The recent death of Peter Dimmock has brought home to me just how far the BBC has fallen behind sky when it comes to presenting sport. Dimmock was a man of vision and was perhaps the first man in this country to seen the potential of televised sport. This was a time when the beeb reigned supreme, they covered all types of sport and delivered it better than anybody else in the world. Dimmock was the first presenter of the first programme totally dedicated to sport in the shape of Sportsview, a show that would have a profound effect on me and was probably the place where my addiction to sport really started to kick in. Sportsview showed sport not only from home but also from around Europe and sometimes events from even further afield. For a young child it was awe inspiring stuff, my parents realised too late, that this exposure to sport had opened up Pandora’s Box and no matter what they did the lid was never going to be put back on. I was smitten and a total lost cause, any hope of me achieving any kind of academic success quickly disappearing leaving my parents rather distraught to say the least. By the end of the 60’s the Corporation pretty much had it all, with regards to sports and were now at the forefront of any major sporting event, covering each occasion brilliantly by using the best commentators to describe and set the scene. Wolstenholme on football, Coleman on athletics, O’Sullivan on horse racing, Carpenter on boxing, the list was endless and these guys were peerless at their job. Even some of the younger guys that came along were good with people like, Lynham, Motson and Davies easily blending in. Who was the best I have no idea these guys were all so good at their job, but Motson’s commentary on the 1984 European championship semi-final between France and Portugal probably stands out for me, here was a man at the peak of his game totally unable to control himself during the extra time period. At this particular game he is not a commentator, he is just a fan revealing his passion and that is what made all these men so great, they weren’t just commentators they were also fans of their sport. The decision made a few years ago by the BBC to pursue different aspects of television led to the company dramatically cutting back it sports programme, has led to Sky Sports becoming the voice of sport. It has to be said that Sky does it very well and has some good commentators and pundits, although none of them would get a job at the BBC in its sporting heyday. I still love and watch any type of sport, but modern day commentators are just a bit too sugary for my taste, they are all about the money they can make and have no real feeling about the sport they are covering, which is why I long for the days of Coleman and co, those guys really cared.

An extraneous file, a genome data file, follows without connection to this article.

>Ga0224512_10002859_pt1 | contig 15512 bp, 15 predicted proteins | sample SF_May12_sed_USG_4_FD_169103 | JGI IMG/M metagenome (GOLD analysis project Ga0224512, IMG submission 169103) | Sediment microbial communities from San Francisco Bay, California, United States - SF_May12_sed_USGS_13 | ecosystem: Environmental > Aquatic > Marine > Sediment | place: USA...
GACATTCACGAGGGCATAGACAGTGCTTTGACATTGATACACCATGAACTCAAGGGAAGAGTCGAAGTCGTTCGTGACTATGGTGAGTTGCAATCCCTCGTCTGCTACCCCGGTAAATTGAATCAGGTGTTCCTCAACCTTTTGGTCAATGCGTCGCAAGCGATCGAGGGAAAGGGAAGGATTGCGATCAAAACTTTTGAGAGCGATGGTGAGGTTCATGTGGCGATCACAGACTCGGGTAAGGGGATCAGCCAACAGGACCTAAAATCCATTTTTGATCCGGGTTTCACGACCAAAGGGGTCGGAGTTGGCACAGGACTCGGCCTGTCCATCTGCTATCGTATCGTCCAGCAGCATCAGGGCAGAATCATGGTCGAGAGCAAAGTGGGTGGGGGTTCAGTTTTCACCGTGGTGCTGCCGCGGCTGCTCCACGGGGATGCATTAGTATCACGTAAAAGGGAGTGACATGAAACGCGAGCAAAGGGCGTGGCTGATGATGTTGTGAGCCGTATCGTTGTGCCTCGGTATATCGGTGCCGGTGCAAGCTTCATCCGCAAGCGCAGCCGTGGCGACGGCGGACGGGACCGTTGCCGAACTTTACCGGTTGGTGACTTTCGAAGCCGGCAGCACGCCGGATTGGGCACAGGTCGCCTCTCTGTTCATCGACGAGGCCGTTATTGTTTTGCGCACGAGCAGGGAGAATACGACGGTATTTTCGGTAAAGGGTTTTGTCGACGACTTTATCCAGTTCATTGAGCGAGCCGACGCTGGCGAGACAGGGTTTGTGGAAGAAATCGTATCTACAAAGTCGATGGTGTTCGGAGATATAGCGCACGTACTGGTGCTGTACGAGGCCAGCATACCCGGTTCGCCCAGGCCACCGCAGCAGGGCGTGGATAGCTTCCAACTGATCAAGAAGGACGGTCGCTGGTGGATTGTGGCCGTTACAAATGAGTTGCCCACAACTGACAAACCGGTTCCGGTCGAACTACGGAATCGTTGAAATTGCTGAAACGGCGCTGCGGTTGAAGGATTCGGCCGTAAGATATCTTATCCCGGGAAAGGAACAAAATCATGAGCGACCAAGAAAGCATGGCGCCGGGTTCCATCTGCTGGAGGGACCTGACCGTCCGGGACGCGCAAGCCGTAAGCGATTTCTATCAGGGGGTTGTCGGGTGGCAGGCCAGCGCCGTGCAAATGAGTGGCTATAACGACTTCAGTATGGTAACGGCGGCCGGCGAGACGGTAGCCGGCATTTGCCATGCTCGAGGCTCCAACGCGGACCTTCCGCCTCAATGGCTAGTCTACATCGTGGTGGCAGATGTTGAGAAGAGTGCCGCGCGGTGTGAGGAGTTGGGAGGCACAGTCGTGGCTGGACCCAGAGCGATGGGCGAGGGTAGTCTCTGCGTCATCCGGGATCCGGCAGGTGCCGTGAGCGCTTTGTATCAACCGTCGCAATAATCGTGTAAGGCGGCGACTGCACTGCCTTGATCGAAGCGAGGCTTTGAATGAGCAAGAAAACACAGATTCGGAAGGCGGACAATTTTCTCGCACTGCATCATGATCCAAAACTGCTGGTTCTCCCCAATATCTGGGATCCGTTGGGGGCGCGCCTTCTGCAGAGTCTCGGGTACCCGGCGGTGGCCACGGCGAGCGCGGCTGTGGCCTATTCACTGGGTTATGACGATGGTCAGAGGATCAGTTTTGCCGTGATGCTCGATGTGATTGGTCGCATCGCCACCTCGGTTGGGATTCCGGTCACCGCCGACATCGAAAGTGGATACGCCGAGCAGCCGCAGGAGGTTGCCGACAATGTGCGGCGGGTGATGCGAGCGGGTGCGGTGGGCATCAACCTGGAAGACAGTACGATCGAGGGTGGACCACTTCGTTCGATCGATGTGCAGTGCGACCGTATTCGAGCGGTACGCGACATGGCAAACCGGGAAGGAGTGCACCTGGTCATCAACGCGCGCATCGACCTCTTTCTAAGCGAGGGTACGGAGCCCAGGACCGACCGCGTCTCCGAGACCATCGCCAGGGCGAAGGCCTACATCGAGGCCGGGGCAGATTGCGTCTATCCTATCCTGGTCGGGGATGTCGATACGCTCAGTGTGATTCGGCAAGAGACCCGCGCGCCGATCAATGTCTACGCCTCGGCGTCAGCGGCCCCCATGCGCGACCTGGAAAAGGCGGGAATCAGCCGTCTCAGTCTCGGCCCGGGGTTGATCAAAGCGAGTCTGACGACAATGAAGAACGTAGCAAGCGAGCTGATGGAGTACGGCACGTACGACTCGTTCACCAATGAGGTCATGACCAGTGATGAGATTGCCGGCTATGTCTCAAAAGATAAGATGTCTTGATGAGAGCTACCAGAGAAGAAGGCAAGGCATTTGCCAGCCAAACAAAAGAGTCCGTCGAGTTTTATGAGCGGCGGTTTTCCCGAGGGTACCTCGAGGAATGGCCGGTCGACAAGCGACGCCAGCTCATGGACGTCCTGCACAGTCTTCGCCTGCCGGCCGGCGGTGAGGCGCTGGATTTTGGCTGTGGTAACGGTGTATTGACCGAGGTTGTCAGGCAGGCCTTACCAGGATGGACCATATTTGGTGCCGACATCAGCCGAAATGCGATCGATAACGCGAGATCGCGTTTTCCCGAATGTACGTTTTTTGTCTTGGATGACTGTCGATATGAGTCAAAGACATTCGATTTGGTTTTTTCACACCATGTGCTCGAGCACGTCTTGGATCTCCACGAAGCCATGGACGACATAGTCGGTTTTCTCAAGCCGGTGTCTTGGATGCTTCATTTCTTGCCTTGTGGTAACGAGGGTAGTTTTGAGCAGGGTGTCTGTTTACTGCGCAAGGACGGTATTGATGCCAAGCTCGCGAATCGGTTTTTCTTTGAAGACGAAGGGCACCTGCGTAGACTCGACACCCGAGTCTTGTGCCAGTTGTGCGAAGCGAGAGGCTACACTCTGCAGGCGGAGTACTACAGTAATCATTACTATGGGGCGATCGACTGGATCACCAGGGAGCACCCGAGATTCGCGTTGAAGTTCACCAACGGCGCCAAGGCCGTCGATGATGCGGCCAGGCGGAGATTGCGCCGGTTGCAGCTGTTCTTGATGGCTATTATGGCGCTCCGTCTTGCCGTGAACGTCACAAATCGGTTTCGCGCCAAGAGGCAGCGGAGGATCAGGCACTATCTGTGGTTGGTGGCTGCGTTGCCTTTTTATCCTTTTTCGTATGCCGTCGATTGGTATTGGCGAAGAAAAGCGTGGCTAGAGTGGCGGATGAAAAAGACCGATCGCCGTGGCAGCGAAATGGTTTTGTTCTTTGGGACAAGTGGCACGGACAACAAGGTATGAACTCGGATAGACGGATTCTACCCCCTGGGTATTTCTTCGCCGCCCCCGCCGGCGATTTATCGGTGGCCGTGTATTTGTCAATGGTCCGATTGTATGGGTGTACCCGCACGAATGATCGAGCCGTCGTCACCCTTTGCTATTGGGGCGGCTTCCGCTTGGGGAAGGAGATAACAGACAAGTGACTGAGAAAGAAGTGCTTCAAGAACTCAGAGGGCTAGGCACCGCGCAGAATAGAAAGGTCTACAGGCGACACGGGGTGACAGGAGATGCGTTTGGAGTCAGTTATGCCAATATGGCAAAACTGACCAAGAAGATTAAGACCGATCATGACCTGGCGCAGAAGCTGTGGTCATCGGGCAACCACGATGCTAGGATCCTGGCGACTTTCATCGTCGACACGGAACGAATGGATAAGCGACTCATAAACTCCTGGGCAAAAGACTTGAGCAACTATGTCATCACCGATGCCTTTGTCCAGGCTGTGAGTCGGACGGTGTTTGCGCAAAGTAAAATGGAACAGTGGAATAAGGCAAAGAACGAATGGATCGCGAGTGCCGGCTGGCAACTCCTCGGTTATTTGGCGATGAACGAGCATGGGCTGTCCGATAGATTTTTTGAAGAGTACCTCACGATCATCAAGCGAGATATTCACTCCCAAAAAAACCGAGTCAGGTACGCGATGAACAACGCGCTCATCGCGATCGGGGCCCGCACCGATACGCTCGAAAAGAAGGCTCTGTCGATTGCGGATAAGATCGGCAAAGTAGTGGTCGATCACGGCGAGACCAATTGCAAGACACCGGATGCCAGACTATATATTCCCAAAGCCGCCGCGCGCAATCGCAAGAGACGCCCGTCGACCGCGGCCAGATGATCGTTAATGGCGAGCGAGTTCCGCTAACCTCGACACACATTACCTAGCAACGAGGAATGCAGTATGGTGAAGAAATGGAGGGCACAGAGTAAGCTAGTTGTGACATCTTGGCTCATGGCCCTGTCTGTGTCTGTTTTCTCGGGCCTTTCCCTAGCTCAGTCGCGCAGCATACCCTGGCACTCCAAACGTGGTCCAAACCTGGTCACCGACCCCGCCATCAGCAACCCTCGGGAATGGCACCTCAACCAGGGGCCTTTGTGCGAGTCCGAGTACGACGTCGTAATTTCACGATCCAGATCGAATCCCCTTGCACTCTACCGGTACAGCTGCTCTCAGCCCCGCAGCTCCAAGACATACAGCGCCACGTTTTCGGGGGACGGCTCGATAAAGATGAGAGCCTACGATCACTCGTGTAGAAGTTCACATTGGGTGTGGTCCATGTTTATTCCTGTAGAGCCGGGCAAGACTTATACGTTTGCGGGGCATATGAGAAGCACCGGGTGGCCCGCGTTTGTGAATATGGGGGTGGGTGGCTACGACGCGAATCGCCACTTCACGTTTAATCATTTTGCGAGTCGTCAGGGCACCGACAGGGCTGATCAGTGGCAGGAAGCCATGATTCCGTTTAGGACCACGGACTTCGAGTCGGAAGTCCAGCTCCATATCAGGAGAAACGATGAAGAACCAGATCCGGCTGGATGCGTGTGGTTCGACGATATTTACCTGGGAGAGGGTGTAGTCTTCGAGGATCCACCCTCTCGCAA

I have decided to cancel my Sky subscription paying £75 is just not worth it and I am surprised that it has took me so long to realise it. Nobody in their right mind can surely be satisfied by what they are getting from Mr Murdoch. I mean come on, this commercial venture of his has gone on long enough and somebody has to tell it the way it is. The package I currently have involves none of the movie channels and is mainly based on the sports package, which has been severely undermined by the loss of the champions league to BT. So which channels will I really miss, well apart from Sky Sports, pretty much none, what you are currently getting is countless rerun after rerun of series that I can quote chapter and verse at any given moment. How many times can you watch Friends, Frasier, MasterChef, Blue Bloods, Only Fools and Horses, I mean the list is endless and getting longer, added to this any commercial break is now taking anywhere up to five minutes by which time I given up caring. Don’t get me wrong, there has been some truly memorable programmes such as True Detective, Boardwalk Empire to name two but even these shows have been shown to saturation point. As for Sky Sports this has now become a complete joke I don’t want Nick Collins telling me what Wayne Rooney had for breakfast at St Georges’ Park 3 days before another meaningless friendly against some nation who we will struggle to beat. Even if I miss the breakfast special there is always lunch and dinner to catch up on, when there is actually nothing going on at all. Sky Sports is not about the match or event any more, it is about analysis and more analysis, for God’s sake shut up and lets us watch the spectacle. Am I turning into Victor Meldrew hopefully not, but let’s be frank here, Sky TV is the biggest rip off of all time and in most cases people are quite happy to let them do it.